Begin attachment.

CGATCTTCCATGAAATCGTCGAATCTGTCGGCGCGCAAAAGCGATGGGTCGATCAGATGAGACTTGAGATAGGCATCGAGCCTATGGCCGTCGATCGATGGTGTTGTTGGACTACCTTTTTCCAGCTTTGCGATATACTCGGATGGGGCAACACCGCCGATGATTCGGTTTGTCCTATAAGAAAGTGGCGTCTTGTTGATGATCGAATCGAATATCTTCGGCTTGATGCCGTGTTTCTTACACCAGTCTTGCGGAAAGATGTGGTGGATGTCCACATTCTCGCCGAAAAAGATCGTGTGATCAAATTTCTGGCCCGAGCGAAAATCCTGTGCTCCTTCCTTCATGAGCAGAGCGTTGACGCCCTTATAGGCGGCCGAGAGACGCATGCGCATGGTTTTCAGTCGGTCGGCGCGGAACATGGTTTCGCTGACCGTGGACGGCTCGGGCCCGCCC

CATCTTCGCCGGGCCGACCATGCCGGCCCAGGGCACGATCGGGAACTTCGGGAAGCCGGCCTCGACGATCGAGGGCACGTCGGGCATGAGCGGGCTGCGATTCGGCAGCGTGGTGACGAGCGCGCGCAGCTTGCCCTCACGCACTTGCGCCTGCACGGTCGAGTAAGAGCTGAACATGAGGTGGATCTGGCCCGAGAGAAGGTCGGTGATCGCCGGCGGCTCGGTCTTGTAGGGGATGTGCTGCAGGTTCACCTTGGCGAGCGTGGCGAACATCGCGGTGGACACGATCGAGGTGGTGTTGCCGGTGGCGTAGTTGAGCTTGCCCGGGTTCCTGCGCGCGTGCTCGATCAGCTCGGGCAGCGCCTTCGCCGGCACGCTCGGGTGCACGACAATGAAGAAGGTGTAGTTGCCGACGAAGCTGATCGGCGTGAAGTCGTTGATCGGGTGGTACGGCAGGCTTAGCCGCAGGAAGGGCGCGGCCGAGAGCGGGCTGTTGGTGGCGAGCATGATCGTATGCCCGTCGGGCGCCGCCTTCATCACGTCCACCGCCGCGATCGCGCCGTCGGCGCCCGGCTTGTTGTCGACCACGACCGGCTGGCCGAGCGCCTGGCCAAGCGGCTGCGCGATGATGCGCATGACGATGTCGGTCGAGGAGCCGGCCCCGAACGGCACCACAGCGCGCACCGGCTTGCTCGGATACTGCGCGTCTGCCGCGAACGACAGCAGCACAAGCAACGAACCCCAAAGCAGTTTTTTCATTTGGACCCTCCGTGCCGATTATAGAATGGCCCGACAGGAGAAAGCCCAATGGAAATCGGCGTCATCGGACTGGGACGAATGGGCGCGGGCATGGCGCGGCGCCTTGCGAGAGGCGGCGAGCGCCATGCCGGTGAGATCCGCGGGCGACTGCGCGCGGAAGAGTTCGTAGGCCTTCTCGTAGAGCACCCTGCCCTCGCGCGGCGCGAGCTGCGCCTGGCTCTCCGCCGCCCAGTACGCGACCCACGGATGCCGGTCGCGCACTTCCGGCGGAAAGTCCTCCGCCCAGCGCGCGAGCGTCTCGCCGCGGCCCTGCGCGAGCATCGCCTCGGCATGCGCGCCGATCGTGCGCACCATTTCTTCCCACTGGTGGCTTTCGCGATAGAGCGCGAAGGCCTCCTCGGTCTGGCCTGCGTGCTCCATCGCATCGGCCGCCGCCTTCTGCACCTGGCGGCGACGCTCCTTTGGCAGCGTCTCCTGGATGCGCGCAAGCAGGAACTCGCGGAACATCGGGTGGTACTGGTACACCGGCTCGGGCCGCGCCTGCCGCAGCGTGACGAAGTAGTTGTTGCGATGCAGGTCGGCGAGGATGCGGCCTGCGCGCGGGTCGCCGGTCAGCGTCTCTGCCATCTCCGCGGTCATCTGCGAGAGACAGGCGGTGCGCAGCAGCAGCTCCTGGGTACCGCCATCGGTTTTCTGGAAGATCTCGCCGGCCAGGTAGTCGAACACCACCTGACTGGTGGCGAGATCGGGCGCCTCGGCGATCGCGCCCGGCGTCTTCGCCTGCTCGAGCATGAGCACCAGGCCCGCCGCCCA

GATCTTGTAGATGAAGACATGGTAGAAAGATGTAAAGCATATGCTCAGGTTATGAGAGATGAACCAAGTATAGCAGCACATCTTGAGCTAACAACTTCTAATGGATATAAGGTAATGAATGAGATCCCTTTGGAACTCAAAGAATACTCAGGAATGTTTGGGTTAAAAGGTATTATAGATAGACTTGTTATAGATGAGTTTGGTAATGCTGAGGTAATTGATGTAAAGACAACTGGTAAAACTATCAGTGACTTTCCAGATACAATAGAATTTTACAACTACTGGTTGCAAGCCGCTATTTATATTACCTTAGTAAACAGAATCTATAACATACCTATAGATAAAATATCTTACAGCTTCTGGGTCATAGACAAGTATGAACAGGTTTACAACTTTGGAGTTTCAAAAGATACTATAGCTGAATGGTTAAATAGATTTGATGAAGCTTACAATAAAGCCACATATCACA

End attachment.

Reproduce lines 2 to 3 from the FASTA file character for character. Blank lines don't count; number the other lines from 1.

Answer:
CATCTTCGCCGGGCCGACCATGCCGGCCCAGGGCACGATCGGGAACTTCGGGAAGCCGGCCTCGACGATCGAGGGCACGTCGGGCATGAGCGGGCTGCGATTCGGCAGCGTGGTGACGAGCGCGCGCAGCTTGCCCTCACGCACTTGCGCCTGCACGGTCGAGTAAGAGCTGAACATGAGGTGGATCTGGCCCGAGAGAAGGTCGGTGATCGCCGGCGGCTCGGTCTTGTAGGGGATGTGCTGCAGGTTCACCTTGGCGAGCGTGGCGAACATCGCGGTGGACACGATCGAGGTGGTGTTGCCGGTGGCGTAGTTGAGCTTGCCCGGGTTCCTGCGCGCGTGCTCGATCAGCTCGGGCAGCGCCTTCGCCGGCACGCTCGGGTGCACGACAATGAAGAAGGTGTAGTTGCCGACGAAGCTGATCGGCGTGAAGTCGTTGATCGGGTGGTACGGCAGGCTTAGCCGCAGGAAGGGCGCGGCCGAGAGCGGGCTGTTGGTGGCGAGCATGATCGTATGCCCGTCGGGCGCCGCCTTCATCACGTCCACCGCCGCGATCGCGCCGTCGGCGCCCGGCTTGTTGTCGACCACGACCGGCTGGCCGAGCGCCTGGCCAAGCGGCTGCGCGATGATGCGCATGACGATGTCGGTCGAGGAGCCGGCCCCGAACGGCACCACAGCGCGCACCGGCTTGCTCGGATACTGCGCGTCTGCCGCGAACGACAGCAGCACAAGCAACGAACCCCAAAGCAGTTTTTTCATTTGGACCCTCCGTGCCGATTATAGAATGGCCCGACAGGAGAAAGCCCAATGGAAATCGGCGTCATCGGACTGGGACGAATGGGCGCGGGCATGGCGCGGCGCCTTGCGAGAGGCGGCGAGCGCCATGCCGGTGAGATCCGCGGGCGACTGCGCGCGGAAGAGTTCGTAGGCCTTCTCGTAGAGCACCCTGCCCTCGCGCGGCGCGAGCTGCGCCTGGCTCTCCGCCGCCCAGTACGCGACCCACGGATGCCGGTCGCGCACTTCCGGCGGAAAGTCCTCCGCCCAGCGCGCGAGCGTCTCGCCGCGGCCCTGCGCGAGCATCGCCTCGGCATGCGCGCCGATCGTGCGCACCATTTCTTCCCACTGGTGGCTTTCGCGATAGAGCGCGAAGGCCTCCTCGGTCTGGCCTGCGTGCTCCATCGCATCGGCCGCCGCCTTCTGCACCTGGCGGCGACGCTCCTTTGGCAGCGTCTCCTGGATGCGCGCAAGCAGGAACTCGCGGAACATCGGGTGGTACTGGTACACCGGCTCGGGCCGCGCCTGCCGCAGCGTGACGAAGTAGTTGTTGCGATGCAGGTCGGCGAGGATGCGGCCTGCGCGCGGGTCGCCGGTCAGCGTCTCTGCCATCTCCGCGGTCATCTGCGAGAGACAGGCGGTGCGCAGCAGCAGCTCCTGGGTACCGCCATCGGTTTTCTGGAAGATCTCGCCGGCCAGGTAGTCGAACACCACCTGACTGGTGGCGAGATCGGGCGCCTCGGCGATCGCGCCCGGCGTCTTCGCCTGCTCGAGCATGAGCACCAGGCCCGCCGCCCA

GATCTTGTAGATGAAGACATGGTAGAAAGATGTAAAGCATATGCTCAGGTTATGAGAGATGAACCAAGTATAGCAGCACATCTTGAGCTAACAACTTCTAATGGATATAAGGTAATGAATGAGATCCCTTTGGAACTCAAAGAATACTCAGGAATGTTTGGGTTAAAAGGTATTATAGATAGACTTGTTATAGATGAGTTTGGTAATGCTGAGGTAATTGATGTAAAGACAACTGGTAAAACTATCAGTGACTTTCCAGATACAATAGAATTTTACAACTACTGGTTGCAAGCCGCTATTTATATTACCTTAGTAAACAGAATCTATAACATACCTATAGATAAAATATCTTACAGCTTCTGGGTCATAGACAAGTATGAACAGGTTTACAACTTTGGAGTTTCAAAAGATACTATAGCTGAATGGTTAAATAGATTTGATGAAGCTTACAATAAAGCCACATATCACA